Corn - Organic

Hopi Blue Corn Organic

Hopi Blue Corn Organic

CN207

100-110 days. Considered a staple corn of the Hopi people, this corn can be eaten as a sweet corn when young, or allowed to dry it can be used to make flour. Hopi Blue has a higher protein content than a dent corn and makes wonderful tortillas. The 7 inch, dried blue ears also make great autumn decorations. Plants are 5-6 feet tall.

   Open Pollinated
Approximately 110-250 seeds per ounce.
  • CN207/L
  • 1/2 oz Organic
  • $3.40

  • CN207/M
  • 1 1/2 oz Organic
  • $5.35

  • CN207/N
  • 1/4 lb Organic
  • $8.95
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  • Customer Reviews (1)
Soil Temp for Germ.Days to EmergenceSeed DepthThin Plants ToSeed SpacingRow SpacingMin. Germ.Seed LifeSeeds per ounceFertilizer Needs
65-85°F7-141-2"8-12"4"24-30"80%1 year≈ 110-250High


Zea mays

Days to maturity are calculated from date of direct seeding.

Hybrid SE/se Corn: The inherited sugar enhanced (SE/se) traits are what make these corn varieties unique. For starters, the kernel walls are the most tender of all corn varieties. Added to that are more sugars, making every ear as sweet as can be. After harvest, the conversion from sugar to starch in SE/se corn is delayed, so the corn maintains its sweetness longer after picking. To top it off, no isolation is required from other normal types of sweet corn, making SE/se corn very popular. For best germination, soil temperature should be at least 70°F.

Hybrid sh2 Supersweet Corn: The shrunken gene (sh2) gives the dried kernels an extra-wrinkled appearance. This inherited characteristic increases the sweetness of the corn at harvest time. Commonly called Supersweet, sh2 varieties are some of the sweetest corn available. They do not germinate well in cold wet soil, so make sure your soil is at least 70°F; use a soil thermometer if uncertain. To grow great Supersweet corn, isolate it by time or distance from any other corn.

OP Sweet Corn: For best seed saving results we recommend bagging plants to avoid cross pollination.

Ornamental Corn: Often used for decorating, but it also makes great cornmeal and corn flour.Grow just as you do sweet corn. The earliest plantings are preferred to ensure ample time for field drying. Ears may be picked after the husks begin drying. Isolation is necessary between varieties to preserve color combinations.

Popcorn: After picking and husking, spread the ears in a dry, airy place and allow to cure for several weeks. Test-pop a few kernels periodically to determine when the kernels are dry enough to twist from the cobs, store in airtight containers. Large quantities can be processed by placing into heaps and stomping the kernels off the ears. For best results, isolate from any other corn.

Synergistic Corn: Synergistic corn has 75% sugar enhanced kernels and 25% Supersweet kernels. It combines the exceptional tenderness and sweet corn flavor of SE/se varieties with the extra sweetness, extended shelf life and field-holding ability of sh2 varieties. For best results, isolate Synergistic corn from any other corn. For best germination, soil temperature should be at least 70°F.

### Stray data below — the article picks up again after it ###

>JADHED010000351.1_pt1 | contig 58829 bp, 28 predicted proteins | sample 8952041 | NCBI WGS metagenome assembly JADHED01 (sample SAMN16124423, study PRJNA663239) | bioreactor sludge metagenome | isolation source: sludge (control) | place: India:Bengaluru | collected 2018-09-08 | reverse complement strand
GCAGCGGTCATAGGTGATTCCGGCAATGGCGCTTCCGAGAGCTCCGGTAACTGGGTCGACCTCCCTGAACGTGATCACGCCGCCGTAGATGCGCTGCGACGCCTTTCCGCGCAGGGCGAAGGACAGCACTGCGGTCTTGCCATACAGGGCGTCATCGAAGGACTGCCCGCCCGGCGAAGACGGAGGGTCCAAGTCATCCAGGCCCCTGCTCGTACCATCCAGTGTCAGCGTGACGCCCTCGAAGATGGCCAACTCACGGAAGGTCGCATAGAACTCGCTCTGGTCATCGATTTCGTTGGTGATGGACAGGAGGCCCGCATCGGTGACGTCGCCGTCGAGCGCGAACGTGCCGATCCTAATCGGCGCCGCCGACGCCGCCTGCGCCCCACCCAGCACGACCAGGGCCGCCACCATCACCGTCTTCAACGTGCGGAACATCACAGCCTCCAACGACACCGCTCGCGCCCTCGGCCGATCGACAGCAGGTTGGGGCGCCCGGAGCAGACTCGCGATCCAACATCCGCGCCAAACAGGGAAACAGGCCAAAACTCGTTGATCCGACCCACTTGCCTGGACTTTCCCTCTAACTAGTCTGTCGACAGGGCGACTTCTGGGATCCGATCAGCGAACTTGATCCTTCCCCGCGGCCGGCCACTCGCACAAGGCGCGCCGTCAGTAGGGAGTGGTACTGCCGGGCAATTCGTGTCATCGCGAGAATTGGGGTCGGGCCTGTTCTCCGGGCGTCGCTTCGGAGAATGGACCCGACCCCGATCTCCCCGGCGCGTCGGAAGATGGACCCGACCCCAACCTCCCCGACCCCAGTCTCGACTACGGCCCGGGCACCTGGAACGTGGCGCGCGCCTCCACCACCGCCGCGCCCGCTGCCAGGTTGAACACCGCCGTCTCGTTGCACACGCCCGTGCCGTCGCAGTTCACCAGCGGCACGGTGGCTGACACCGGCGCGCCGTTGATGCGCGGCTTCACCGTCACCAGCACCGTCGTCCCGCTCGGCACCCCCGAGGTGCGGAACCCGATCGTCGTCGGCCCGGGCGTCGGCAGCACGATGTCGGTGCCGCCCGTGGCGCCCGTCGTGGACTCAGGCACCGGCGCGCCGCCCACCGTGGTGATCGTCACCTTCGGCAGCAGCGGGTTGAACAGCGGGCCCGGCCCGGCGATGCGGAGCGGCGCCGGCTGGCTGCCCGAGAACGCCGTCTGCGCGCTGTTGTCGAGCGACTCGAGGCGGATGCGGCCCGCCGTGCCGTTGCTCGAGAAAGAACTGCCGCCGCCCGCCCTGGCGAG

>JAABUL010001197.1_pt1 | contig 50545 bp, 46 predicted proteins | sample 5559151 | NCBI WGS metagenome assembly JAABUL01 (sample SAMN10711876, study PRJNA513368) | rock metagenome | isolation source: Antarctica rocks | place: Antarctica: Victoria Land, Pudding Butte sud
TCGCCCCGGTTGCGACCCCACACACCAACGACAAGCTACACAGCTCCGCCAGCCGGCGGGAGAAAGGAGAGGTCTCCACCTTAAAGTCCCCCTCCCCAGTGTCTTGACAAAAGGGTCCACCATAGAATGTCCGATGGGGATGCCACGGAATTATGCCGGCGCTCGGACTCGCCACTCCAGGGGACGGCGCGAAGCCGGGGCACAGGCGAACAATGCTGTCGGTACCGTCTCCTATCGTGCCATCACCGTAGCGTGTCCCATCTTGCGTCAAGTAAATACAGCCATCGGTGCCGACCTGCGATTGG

Culture
• Corn performs best in fertile, well-drained soil with a pH between 6.0-7.0
• Corn is a heavy feeder requiring high amounts of nitrogen during the vegetative stage
• Waiting for soil to reach optimum temperature is critical to successful corn growing
• Corn is wind pollinated, for proper pollination plant individual varieties in blocks of at least 4 rows
• Separate varieties by time (plant 10 days apart), or distance (200 feet) to reduce cross-pollination
• For optimum growth ensure beds are watered evenly and deeply

Direct Sowing
• Make row furrows about 6-8 inches deep
• Spread 3-5 pounds of TSC's Complete fertilizer per 100 square feet
• Back fill the furrow, then sow seeds and cover with soil or sifted compost
• Thin seedlings when 4-5 inches

Transplanting
• Start indoors 2-3 weeks before desired transplant date
• Avoid letting starts get root bound and avoid damaging roots when planting

Insects & Diseases
Common insects: Corn borer, corn ear worm
Insect control: Pyrethrin, applied before silking, Monterey B.t. to silks
Common diseases: Blight, rust, smut
Disease prevention: 3-4 year crop rotation, remove old stalks in the fall, and contact your local extension agent with specific issues

Harvest & Storage
• Harvest when kernels are full and milky
• Drying and browning of ear silks is also an indicator of maturity
• Ears should be cooled as quickly as possible and stored at 36°F

KEY TO CORN DISEASE RESISTANCE AND TOLERANCE
HR indicates high resistance.
IR indicates intermediate resistance.
MDMV | Maize Dwarf Mosaic Virus
NCLB | Northern Corn Leaf Blight
R | Common Rust
SCLB | Southern Corn Leaf Blight
SW | Stewart's Wilt
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Bountiful!
Oct 9, 2013  |  By Neil
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I had fantastic results with this seed. I find some of the description humorous in that most of my plants grew to 11 feet, a few higher, and some ears grew to 14" with most in the 10-13" range. I've never grown corn that large before. We tried eating the corn fresh but likely waited too long to pick it as the kernels were very hard and starchy. I grew it for flour though, and harvested a bountiful crop. After drying, I have over 18 lbs. of kernels. I have yet to get my flour mill out of storage and mill flour. I tend to get much better results with many things than Territorial Seed claims. This is a hotter area than their trial garden location. I mulch with about 8 bales of straw per 1000 square feet, till that under in the fall, and plant a winter cover crop of field peas and crimson clover. I use no fertilizer or pesticide. The corn did get plenty of water. Incredible seed.